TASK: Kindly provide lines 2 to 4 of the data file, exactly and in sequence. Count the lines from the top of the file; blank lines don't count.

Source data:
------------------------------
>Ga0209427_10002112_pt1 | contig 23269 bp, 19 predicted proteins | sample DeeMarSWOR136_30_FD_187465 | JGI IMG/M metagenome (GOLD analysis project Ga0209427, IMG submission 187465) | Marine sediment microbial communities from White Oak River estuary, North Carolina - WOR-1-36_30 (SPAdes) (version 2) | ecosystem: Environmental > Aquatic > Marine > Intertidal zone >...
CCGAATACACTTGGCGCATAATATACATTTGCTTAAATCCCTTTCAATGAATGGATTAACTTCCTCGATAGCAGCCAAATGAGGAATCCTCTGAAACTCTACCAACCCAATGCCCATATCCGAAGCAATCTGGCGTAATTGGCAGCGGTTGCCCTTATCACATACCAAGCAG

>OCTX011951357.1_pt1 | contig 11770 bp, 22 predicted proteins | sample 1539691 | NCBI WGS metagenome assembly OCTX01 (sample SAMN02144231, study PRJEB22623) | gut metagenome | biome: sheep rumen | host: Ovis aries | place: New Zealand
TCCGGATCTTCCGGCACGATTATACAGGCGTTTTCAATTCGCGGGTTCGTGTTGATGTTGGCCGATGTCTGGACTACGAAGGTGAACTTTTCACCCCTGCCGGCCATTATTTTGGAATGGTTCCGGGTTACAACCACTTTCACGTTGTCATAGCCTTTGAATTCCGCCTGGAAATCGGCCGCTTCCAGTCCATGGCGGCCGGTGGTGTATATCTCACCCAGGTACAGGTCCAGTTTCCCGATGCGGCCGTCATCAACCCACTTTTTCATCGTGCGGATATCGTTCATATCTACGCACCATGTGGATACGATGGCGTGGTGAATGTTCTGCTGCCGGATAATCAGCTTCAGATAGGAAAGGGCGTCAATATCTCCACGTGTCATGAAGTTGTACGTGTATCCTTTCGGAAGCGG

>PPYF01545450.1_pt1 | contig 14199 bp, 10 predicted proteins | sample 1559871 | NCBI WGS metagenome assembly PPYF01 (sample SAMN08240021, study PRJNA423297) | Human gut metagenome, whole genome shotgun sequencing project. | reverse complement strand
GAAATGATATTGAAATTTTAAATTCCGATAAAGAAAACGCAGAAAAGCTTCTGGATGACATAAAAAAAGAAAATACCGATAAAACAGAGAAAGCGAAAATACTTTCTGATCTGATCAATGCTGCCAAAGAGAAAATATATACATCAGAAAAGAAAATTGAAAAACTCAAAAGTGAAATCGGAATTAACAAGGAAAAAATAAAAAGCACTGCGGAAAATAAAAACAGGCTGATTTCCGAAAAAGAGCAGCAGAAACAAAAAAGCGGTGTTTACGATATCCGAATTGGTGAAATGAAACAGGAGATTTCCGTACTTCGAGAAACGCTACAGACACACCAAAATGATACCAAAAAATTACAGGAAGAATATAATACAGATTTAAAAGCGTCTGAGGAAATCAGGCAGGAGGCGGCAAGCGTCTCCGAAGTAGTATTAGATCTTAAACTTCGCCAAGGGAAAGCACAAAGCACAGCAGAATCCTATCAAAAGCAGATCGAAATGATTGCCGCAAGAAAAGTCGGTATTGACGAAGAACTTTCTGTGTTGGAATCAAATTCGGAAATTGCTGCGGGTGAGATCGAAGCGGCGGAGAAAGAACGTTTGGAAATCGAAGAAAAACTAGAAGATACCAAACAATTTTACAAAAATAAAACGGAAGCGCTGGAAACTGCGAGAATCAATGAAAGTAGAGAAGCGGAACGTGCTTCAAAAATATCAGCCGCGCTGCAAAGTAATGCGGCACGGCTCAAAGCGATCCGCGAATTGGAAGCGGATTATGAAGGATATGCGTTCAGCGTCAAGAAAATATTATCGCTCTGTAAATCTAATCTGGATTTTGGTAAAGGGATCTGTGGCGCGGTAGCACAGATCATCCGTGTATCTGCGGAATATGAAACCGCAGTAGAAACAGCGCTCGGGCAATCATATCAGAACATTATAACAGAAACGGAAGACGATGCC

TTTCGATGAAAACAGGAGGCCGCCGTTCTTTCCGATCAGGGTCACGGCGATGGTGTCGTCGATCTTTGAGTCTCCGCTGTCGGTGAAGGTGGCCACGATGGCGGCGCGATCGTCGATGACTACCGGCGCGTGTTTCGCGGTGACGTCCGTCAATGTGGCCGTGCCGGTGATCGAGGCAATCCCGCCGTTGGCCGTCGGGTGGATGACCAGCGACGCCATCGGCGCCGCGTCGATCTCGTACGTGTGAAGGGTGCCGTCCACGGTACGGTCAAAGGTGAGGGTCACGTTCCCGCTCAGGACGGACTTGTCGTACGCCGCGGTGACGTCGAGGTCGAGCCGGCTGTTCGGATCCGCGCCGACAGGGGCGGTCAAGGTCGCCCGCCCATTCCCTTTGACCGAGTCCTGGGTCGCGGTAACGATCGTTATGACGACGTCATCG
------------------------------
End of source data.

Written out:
CCGAATACACTTGGCGCATAATATACATTTGCTTAAATCCCTTTCAATGAATGGATTAACTTCCTCGATAGCAGCCAAATGAGGAATCCTCTGAAACTCTACCAACCCAATGCCCATATCCGAAGCAATCTGGCGTAATTGGCAGCGGTTGCCCTTATCACATACCAAGCAG

>OCTX011951357.1_pt1 | contig 11770 bp, 22 predicted proteins | sample 1539691 | NCBI WGS metagenome assembly OCTX01 (sample SAMN02144231, study PRJEB22623) | gut metagenome | biome: sheep rumen | host: Ovis aries | place: New Zealand
TCCGGATCTTCCGGCACGATTATACAGGCGTTTTCAATTCGCGGGTTCGTGTTGATGTTGGCCGATGTCTGGACTACGAAGGTGAACTTTTCACCCCTGCCGGCCATTATTTTGGAATGGTTCCGGGTTACAACCACTTTCACGTTGTCATAGCCTTTGAATTCCGCCTGGAAATCGGCCGCTTCCAGTCCATGGCGGCCGGTGGTGTATATCTCACCCAGGTACAGGTCCAGTTTCCCGATGCGGCCGTCATCAACCCACTTTTTCATCGTGCGGATATCGTTCATATCTACGCACCATGTGGATACGATGGCGTGGTGAATGTTCTGCTGCCGGATAATCAGCTTCAGATAGGAAAGGGCGTCAATATCTCCACGTGTCATGAAGTTGTACGTGTATCCTTTCGGAAGCGG